Methma is a Volunteer Representative for Swearer Tutoring and Enrichment in Math and Sciences (STEMS). As a VR, Methma helps plan weekly meetings for the tutors, which are intended to provide Brown tutors with tools to work more effectively, through tutoring skills, knowledge of current education policy, discussions on the role of a tutor in a classroom, or information about the Providence Public School system. She is currently tutoring in a physics class.
Remembering How to Read
Elizabeth Stanfield '16 is a Community Fellow with the Swearer Classroom Program, which provides struggling D'Abate students in grades K-5 with individualized attention and in-depth focus on reading and writing.
The Swearer Classroom Program marks my initiation into the real world of elementary school education. I came into Brown as a wide-eyed freshman eager to get involved in community service - a desire sparked primarily by my heavy involvement with a church-sponsored summer program that provided meals and activities for neighborhood children.
Room 101, however, taught me that the academic year presents challenges much greater than finishing a house made of toothpicks and marshmallows. I learned very quickly in Mrs. Molho’s classroom that elementary school students are responsible for so much more learning than I ever remembered. Working with a small group of three or four students, I came to realize how impossibly tricky many of their tasks are – reading in particular – through the endless minutes spent reading the same page.
As a Classroom Program volunteer, it was my responsibility to coach the students through reading exercises to improve overall literacy. Yet how could I figure out how to coach reading skills when I had no idea how to articulate the origin of my own literacy? That is to say, I could not conceptualize the challenges sparked by something that was so second nature to me.
I didn’t get my bite of humble pie until this fall, my sophomore year, when I enrolled in CS 015: “Introduction to Object-Oriented Computer Programming”, and found myself staring at jumbles of letters that made no sense. Assignments were initially excruciating not only because the topics where hard, but also because I did not speak the language needed to facilitate them. In a way, however, enrolling in this class allowed me to re-experience extreme problem solving and also re-evaluate the steps that are important in learning something completely foreign: practice, persistence, and help.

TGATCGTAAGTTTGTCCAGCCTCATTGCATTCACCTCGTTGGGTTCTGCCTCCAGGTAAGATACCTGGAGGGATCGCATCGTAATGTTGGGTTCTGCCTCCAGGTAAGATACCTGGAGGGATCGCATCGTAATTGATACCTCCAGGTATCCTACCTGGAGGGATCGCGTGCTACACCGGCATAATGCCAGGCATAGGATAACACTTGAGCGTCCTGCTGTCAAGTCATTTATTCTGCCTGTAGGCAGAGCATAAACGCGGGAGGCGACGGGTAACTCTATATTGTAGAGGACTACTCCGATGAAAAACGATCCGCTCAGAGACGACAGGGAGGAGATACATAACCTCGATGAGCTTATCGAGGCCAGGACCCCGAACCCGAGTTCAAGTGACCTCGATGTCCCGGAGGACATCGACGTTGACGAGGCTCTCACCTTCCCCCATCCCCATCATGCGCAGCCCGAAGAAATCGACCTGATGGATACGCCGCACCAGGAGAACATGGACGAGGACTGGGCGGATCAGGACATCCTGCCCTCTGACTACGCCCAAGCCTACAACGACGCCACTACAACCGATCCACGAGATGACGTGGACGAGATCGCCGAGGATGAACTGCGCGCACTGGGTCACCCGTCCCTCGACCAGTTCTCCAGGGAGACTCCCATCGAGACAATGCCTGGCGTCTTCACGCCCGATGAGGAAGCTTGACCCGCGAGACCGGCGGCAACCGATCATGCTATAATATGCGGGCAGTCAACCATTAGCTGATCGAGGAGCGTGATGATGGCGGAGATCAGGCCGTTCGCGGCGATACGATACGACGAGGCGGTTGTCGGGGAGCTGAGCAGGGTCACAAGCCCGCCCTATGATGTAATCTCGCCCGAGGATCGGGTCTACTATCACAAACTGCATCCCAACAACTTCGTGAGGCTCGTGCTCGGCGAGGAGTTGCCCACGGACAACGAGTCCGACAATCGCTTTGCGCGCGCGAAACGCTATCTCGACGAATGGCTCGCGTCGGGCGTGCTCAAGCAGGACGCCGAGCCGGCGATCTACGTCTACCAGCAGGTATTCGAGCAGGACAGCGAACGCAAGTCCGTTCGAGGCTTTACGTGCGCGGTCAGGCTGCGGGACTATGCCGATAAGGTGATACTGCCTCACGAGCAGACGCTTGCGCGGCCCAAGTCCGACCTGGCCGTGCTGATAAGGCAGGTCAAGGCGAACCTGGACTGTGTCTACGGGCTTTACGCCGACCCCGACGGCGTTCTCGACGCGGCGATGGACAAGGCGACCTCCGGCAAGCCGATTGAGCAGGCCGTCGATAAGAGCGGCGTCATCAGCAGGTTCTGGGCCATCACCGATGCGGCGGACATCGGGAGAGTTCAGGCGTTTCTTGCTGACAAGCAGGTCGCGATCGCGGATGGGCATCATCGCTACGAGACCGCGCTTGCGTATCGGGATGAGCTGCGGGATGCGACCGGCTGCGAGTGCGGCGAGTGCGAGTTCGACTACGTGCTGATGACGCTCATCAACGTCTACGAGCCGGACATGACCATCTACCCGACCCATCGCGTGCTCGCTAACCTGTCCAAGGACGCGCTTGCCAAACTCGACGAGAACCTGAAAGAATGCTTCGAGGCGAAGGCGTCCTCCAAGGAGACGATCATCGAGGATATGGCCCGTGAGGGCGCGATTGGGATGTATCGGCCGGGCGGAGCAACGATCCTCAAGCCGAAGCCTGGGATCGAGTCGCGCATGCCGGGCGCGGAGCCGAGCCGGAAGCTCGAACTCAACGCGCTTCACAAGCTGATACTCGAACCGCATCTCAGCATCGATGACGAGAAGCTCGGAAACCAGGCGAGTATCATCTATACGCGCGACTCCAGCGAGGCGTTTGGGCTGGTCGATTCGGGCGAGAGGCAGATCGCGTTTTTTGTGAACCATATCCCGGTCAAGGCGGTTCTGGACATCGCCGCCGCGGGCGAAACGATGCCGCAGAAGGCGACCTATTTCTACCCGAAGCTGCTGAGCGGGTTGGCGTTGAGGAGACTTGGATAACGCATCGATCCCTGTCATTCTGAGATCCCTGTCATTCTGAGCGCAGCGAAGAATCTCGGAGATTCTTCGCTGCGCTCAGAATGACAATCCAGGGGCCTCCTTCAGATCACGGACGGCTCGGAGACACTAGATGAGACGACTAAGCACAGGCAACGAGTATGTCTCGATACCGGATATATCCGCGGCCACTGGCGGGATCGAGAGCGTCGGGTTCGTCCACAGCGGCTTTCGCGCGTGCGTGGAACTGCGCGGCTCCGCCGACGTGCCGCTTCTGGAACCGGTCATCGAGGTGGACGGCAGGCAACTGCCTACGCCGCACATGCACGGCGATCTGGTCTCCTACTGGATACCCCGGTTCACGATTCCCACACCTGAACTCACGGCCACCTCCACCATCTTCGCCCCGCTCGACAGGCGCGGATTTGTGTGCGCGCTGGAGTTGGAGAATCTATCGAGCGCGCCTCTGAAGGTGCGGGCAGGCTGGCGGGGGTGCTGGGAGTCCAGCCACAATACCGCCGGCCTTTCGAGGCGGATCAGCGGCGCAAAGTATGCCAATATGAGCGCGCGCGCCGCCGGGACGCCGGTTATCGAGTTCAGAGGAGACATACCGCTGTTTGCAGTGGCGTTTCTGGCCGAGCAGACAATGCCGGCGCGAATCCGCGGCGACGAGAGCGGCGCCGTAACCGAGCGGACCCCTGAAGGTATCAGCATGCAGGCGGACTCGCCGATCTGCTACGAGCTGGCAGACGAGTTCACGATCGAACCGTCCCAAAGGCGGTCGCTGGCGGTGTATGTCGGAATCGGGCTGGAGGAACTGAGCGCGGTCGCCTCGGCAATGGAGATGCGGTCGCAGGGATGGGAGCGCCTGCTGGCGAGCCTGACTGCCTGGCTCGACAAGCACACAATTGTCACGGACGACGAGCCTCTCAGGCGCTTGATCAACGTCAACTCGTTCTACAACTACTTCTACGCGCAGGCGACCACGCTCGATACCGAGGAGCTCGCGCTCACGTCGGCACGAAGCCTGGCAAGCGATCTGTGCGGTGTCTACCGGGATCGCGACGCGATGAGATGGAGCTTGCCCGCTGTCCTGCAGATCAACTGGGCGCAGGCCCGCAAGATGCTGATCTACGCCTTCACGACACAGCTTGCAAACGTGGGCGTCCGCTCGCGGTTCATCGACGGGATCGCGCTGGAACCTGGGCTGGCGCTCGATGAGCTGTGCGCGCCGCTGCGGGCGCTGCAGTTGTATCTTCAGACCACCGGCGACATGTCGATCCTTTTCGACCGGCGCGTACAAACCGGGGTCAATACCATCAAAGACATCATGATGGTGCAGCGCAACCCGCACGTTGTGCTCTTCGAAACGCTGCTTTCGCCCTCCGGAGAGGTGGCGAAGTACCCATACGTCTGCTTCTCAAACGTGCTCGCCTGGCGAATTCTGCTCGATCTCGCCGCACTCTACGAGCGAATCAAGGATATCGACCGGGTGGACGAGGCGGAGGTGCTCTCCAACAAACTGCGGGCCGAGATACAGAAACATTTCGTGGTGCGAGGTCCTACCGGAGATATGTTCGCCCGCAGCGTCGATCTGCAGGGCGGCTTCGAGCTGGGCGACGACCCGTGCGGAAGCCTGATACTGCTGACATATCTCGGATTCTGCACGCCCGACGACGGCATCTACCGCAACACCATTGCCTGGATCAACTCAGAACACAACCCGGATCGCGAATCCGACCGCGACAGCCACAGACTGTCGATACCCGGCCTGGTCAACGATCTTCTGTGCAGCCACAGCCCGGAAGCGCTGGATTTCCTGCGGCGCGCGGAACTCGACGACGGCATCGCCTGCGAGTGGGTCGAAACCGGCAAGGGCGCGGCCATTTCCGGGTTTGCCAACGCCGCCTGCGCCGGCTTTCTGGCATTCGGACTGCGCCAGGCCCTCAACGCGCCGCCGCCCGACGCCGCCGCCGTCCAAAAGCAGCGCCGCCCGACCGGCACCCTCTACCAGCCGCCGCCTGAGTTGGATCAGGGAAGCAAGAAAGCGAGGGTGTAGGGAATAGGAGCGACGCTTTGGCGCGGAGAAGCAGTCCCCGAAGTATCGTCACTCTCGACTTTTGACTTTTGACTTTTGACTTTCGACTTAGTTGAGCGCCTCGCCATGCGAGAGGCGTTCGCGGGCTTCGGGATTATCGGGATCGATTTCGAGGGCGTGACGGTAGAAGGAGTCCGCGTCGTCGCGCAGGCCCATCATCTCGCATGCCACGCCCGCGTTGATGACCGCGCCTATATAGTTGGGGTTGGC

Although I ventured to room 205 last spring, I’ve now returned to room 101 this semester with a clear sense that we are not expecting immediate perfection from these students. Instead, the Classroom Program emphasizes the importance of positive reinforcement and taking our time, regardless of literacy levels. I can’t wait for my small group this semester to read like pros, but I honestly think that getting to work alongside them to create a vast collection of reading breakthroughs is even better than reaching the end goal.
June 20, 2016
June 13, 2016"I think about opening my mouth to call out goodbye, or to salute her in a traditional sign language farewell. Instead, I stand silently and smile."
Sally Hosokawa is a Community Fellow for Writers’ Group, a Swearer Center Community Program that facilitates creative writing workshops for adults with developmental disabilities. She studies literary translation in the Comparative Literature Department.
May 14, 2016“Club teachers understand us,” she says. “Even though they’re older, they’re not that much older, and so they’re like us and we can identify with them and talk to them about our problems.”
Addy is a volunteer with the Brown Elementary Afterschool Mentoring Program (BEAM), a Swearer Center community partnership that facilitates after-school programing activities and mentorship between Brown volunteers and students at William D’Abate Elementary School in the Olneyville neighborhood.
February 22, 2016
Pia is a junior double-concentrating in Education Studies and Comparative Literature. This is her third year with Writers' Group, a Swearer Center Community Program that offers creative writing workshops for adults with developmental disabilities, and her first year as a Swearer Center Community Fellow.
February 19, 2016I was intrigued by the program, but very intimidated by some of the topics. I’ve never been in the position to talk about gender or sexuality or rape culture.
Tiara came into Brown dead set on studying Neuroscience. After a summer or working with the local Planned Parenthood branch and taking health based classes she realized public health was her real calling. She has been volunteering for the SHAPE (Sexual Health Advocacy through Peer Education) program since sophomore year.
February 16, 2016